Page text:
Home / Air / AC-130H Spectre, AC-130U Spooky & AC-130W Stinger II In Action

AC-130H Spectre, AC-130U Spooky & AC-130W Stinger II In Action

Here is an amazing video of AC-130H Spectre, AC-130U Spooky & AC-130W Stinger II In Action

The Lockheed C-130 Hercules is a four-engine turboprop military transport aircraft. C-130 was originally designed as a troop, medevac, and cargo transport aircraft. The versatile airframe has found uses in a variety of other roles, including as a gunship (AC-130), for airborne assault, search and rescue, scientific research support, weather reconnaissance, aerial refueling, maritime patrol, and aerial firefighting. It is now the main tactical airlifter for many military forces worldwide. More than 40 variants of the Hercules, including a civilian one marketed as the Lockheed L-100, operate in more than 60 nations.

Related link: Watch: C-130 Hercules Performs Tactical Landing On Dirt Strip And Grass Runway

Variants of Lockheed C-130 Hercules

AC-130A Spectre (Project Gunship II, Surprise Package, Pave Pronto)
Conversions of C-130As; 19 completed; transferred to Air Force Reserve in 1975, retired in 1995.

AC-130E Spectre (Pave Spectre, Pave Aegis)
Conversions of C-130Es; 11 completed; 10 upgraded to AC-130H configuration.

AC-130H Spectre
Upgraded AC-130E aircraft; eight completed; last aircraft retired in 2015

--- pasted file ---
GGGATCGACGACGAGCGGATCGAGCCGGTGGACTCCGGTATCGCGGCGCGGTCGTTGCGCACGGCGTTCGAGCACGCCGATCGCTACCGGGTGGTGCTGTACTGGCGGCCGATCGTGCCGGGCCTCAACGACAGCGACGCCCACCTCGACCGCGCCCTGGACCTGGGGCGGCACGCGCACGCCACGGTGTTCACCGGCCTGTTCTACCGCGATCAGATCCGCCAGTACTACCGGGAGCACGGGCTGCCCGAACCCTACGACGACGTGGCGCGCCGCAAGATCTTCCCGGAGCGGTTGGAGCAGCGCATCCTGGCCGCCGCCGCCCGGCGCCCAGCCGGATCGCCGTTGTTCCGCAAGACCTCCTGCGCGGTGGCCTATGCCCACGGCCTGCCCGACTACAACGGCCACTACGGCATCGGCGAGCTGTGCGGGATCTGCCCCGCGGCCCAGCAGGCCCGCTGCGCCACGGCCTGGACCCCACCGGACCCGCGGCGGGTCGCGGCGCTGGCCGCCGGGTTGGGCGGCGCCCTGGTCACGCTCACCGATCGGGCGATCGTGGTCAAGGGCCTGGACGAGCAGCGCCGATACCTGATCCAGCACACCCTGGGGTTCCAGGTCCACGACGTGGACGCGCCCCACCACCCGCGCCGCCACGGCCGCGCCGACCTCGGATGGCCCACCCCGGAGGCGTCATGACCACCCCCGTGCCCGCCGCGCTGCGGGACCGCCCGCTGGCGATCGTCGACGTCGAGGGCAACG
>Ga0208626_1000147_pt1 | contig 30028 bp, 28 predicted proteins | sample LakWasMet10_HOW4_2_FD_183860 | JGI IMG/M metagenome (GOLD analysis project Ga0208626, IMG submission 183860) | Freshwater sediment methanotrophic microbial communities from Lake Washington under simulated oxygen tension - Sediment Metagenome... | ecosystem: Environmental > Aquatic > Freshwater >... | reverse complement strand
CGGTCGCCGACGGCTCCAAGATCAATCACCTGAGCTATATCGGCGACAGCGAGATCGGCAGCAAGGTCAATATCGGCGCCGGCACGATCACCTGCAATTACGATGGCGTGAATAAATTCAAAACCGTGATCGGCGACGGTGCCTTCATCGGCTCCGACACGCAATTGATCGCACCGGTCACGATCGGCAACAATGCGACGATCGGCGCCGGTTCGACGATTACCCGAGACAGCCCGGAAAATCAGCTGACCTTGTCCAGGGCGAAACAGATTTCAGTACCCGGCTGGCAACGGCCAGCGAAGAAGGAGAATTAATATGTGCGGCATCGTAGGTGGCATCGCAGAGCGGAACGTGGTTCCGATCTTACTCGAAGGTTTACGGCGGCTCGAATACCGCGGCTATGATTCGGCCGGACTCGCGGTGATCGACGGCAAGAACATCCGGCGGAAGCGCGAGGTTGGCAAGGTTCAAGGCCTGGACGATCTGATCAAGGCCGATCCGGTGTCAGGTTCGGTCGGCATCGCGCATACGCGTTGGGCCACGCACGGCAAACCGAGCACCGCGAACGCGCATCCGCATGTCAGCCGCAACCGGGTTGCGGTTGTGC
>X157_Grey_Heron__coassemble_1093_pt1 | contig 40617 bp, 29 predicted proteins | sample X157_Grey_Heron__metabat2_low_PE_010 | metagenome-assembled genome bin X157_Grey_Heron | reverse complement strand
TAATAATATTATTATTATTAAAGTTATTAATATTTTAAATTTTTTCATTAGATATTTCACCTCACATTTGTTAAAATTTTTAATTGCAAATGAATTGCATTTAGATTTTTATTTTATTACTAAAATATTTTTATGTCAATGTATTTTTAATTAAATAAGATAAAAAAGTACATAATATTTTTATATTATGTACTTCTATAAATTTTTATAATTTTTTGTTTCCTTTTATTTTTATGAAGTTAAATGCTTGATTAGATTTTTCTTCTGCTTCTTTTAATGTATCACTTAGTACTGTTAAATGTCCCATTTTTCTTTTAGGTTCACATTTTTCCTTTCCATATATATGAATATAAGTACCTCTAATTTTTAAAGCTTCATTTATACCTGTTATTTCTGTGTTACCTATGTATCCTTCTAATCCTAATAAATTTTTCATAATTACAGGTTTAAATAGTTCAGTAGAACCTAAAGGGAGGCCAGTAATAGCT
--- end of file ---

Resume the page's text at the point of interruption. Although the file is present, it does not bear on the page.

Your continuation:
AC-130U Spooky
Operational aircraft (active duty USAF); 17 in service.

AC-130J Ghostrider
Based on MC-130J; 32 aircraft to be procured to replace AC-130H.

AC-130W Stinger II (former MC-130W Dragon Spear)
Conversions of MC-130Ws (active duty USAF).


Related link: Watch: C-130 Super Hercules Goes Inverted at Farnborough 2018

The AC-130 is manufactured by Lockheed Martin, and Boeing is responsible for the conversion into its current technology, being a long-endurance ground-support variant of the C-130 Hercules transport aircraft.

Its very tough and is computer-controlled/assist on the wide array of anti-ground oriented delivery that are integrated with sophisticated sensors, navigation, and control systems.

The AC-130 relies on visual recognition, lasers and or triangulation using various forms of data.

Because its large profile and low operating altitudes (around 7,000 ft) make it vulnerable

it usually flies close air support missions at night, and can commonly engage multiple ground units 6 miles away with decisive accuracy.


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